Before turning to this week’s highlights, we need to note the passing of editor Tom Priestley, who was nominated for an Oscar for his work on John Boorman’s Deliverance (1972). The son of novelist and playwright J. B. Priestley, he also edited Jack Clayton’s The Great Gatsby (1974), Blake Edwards’s The Return of the Pink Panther (1975), and Roman Polanski’s Tess (1979). Priestley was ninety-one. On Wednesday, Micheline Presle, who appeared in films directed by G. W. Pabst, Abel Gance, Marcel L’Herbier, Jacques Becker, Fritz Lang, Jean Negulesco, Joseph Losey, Elio Petri, and Jacques Demy, passed away. She was 101.

  • Raoul Peck’s Lumumba: Death of a Prophet (1991), opening today at Brooklyn Academy of Music, is “at once a memoir of the director’s childhood in the Congo (then newly independent after nearly a century of brutal Belgian rule),” writes Blair McClendon at 4Columns, “and an attempt to find, if not the corpse of Patrice Lumumba (the independence leader who served as prime minister for less than three months before being executed), then at least some trace of his ghost.” As J. Hoberman notes in the New York Times, Johan Grimonprez’s “expansive documentary Soundtrack to a Coup d’État elaborates on American complicity in Lumumba’s overthrow,” and it screens on Thursday as part of Doc Fortnight 2024 at MoMA.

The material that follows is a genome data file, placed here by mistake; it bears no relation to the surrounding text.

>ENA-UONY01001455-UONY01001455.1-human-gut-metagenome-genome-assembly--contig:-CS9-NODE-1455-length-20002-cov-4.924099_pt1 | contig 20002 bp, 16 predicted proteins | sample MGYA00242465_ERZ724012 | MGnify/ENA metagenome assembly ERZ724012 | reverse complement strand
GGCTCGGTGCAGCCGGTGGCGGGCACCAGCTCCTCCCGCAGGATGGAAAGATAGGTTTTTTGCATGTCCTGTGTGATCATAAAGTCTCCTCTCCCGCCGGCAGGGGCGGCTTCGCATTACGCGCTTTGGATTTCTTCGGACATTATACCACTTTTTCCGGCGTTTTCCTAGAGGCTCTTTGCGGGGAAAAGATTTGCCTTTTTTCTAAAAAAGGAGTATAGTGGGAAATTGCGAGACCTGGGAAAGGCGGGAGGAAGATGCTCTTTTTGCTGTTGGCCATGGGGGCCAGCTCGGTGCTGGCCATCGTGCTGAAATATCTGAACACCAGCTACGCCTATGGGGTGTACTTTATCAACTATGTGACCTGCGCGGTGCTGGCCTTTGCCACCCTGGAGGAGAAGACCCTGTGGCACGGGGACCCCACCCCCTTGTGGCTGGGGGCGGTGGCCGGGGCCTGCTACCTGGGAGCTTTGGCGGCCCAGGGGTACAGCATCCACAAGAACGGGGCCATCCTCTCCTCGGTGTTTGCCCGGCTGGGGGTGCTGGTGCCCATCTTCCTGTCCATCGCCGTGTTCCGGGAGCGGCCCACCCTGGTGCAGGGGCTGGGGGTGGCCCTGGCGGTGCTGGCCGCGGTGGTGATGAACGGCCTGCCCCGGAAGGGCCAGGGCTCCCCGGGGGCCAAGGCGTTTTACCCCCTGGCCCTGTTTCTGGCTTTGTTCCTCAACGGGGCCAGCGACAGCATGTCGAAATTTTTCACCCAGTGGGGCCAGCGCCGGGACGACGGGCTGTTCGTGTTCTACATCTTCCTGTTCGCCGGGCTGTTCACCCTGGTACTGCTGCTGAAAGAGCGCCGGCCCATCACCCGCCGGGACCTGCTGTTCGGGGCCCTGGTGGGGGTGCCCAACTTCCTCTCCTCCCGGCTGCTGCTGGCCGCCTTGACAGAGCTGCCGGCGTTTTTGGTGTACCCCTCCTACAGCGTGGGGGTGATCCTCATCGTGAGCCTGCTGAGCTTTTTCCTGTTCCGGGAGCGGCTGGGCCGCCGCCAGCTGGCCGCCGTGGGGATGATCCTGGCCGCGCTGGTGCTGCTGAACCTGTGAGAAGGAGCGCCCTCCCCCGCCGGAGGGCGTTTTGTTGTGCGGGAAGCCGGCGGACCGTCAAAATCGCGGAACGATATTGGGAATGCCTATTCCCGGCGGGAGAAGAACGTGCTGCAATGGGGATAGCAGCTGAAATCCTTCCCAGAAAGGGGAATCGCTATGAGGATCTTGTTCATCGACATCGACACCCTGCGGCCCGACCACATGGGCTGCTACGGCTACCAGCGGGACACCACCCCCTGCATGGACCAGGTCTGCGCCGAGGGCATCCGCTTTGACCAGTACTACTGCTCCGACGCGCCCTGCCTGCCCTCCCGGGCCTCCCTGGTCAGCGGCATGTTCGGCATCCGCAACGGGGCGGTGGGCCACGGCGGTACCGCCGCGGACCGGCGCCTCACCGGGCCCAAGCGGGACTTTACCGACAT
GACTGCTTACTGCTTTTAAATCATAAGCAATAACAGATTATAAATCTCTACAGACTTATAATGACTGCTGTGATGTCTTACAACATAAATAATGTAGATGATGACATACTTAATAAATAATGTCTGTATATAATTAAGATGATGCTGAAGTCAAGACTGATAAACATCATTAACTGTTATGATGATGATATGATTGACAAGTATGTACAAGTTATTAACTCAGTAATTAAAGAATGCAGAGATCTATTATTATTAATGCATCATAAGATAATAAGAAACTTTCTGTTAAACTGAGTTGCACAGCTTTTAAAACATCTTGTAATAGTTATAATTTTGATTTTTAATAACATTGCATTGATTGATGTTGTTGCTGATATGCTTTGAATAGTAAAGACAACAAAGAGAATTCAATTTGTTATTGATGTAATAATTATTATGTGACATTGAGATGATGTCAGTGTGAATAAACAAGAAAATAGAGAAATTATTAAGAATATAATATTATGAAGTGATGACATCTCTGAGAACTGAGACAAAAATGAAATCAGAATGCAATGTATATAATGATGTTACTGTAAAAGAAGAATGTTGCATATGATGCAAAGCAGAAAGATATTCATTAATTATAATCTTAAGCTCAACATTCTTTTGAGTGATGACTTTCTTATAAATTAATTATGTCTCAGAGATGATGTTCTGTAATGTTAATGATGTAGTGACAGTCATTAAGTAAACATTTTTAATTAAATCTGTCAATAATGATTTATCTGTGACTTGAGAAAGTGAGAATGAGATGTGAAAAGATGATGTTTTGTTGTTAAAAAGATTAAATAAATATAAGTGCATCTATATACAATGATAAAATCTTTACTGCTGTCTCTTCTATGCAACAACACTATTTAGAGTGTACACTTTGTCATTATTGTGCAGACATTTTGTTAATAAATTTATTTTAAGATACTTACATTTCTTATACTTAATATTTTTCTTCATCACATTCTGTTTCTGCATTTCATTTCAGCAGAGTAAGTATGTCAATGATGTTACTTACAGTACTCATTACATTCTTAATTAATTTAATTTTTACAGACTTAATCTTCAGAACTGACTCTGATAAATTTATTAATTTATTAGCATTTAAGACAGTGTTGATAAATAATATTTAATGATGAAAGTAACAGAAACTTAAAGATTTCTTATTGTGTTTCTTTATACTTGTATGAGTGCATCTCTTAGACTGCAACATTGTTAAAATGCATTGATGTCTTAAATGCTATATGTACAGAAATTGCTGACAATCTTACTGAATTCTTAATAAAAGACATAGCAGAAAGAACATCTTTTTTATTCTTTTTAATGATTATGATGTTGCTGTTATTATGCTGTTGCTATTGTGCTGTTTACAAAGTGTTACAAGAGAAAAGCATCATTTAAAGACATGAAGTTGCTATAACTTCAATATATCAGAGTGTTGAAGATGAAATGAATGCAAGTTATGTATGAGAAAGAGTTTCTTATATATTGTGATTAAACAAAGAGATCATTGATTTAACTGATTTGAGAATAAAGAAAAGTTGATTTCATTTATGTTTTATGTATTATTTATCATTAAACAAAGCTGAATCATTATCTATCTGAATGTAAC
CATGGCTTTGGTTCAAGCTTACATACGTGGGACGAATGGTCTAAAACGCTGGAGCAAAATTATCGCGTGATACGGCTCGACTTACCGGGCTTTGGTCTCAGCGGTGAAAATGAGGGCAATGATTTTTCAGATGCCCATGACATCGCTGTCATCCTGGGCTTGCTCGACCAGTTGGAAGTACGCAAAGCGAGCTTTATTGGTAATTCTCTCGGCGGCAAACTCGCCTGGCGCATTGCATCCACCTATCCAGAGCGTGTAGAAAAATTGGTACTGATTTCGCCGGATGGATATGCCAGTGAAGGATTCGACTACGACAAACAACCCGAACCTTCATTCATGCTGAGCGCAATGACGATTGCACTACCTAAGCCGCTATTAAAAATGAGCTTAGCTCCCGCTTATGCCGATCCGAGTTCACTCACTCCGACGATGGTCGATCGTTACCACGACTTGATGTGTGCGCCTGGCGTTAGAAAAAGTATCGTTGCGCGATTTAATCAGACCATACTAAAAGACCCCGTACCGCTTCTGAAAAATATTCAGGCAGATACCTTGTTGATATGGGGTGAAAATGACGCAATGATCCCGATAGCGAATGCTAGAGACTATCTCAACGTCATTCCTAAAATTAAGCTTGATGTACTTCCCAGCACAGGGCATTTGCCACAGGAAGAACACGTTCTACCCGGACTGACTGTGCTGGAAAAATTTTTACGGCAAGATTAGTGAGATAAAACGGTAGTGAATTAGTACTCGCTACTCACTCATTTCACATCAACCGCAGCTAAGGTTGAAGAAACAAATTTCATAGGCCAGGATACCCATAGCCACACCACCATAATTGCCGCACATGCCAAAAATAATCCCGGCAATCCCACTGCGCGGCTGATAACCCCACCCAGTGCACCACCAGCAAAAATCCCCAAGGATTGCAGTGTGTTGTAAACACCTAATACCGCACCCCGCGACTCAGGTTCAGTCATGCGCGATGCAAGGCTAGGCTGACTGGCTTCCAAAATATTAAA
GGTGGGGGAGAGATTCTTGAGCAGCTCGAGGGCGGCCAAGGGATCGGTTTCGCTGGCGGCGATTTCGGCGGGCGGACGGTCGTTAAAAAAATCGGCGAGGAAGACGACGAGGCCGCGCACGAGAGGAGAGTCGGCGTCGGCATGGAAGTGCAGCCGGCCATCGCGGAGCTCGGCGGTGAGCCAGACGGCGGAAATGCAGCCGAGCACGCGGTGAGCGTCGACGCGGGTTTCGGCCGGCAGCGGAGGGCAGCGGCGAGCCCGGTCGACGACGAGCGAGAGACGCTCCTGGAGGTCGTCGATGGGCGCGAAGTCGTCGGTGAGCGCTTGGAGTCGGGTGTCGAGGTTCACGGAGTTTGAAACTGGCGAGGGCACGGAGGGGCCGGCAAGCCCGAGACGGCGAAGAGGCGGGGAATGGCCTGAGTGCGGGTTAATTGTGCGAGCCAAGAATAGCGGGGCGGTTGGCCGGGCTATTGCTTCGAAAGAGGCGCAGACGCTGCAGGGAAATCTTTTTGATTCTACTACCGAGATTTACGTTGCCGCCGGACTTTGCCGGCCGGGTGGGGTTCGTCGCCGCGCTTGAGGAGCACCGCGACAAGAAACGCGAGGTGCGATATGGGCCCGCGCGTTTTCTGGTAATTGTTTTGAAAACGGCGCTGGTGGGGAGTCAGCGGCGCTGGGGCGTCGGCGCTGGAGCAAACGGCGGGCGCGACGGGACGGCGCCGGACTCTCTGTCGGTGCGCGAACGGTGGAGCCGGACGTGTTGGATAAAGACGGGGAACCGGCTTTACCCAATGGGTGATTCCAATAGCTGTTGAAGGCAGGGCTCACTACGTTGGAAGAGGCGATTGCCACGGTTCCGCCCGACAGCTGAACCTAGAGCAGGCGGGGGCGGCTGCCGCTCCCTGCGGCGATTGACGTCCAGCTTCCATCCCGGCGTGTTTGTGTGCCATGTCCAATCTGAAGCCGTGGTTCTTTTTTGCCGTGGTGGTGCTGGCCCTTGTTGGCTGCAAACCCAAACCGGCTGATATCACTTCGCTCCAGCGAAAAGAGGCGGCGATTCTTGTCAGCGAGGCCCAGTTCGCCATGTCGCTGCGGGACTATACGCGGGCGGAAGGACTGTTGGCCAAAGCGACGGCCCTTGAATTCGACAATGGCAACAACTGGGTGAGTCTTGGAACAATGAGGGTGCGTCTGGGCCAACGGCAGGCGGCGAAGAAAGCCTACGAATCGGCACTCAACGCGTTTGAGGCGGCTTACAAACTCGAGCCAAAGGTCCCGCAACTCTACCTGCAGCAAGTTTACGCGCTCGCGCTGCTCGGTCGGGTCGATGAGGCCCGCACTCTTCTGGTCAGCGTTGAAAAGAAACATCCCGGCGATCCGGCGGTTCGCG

• African Futurism: The World of Jean-Pierre Bekolo, this month’s series at the French Institute Alliance Française, wraps on Tuesday with the U.S. premiere of We Black People (2021), a “fake ethnology film” on the history of a Black community in Colombia. Introducing his interview with Bekolo for Screen Slate, Steve Macfarlane notes that the series will soon travel to Rochester, Harvard, Chicago, Los Angeles, Seattle, and beyond. “Today the pressure is on Africans to pretend that they are professionals making clean professional films,” says Bekolo, adding that “for Africans it’s always this idea of catching up. It’s bullshit. People live where they are with what they have. Catching up to what? There’s not enough freedom in the minds of these filmmakers.”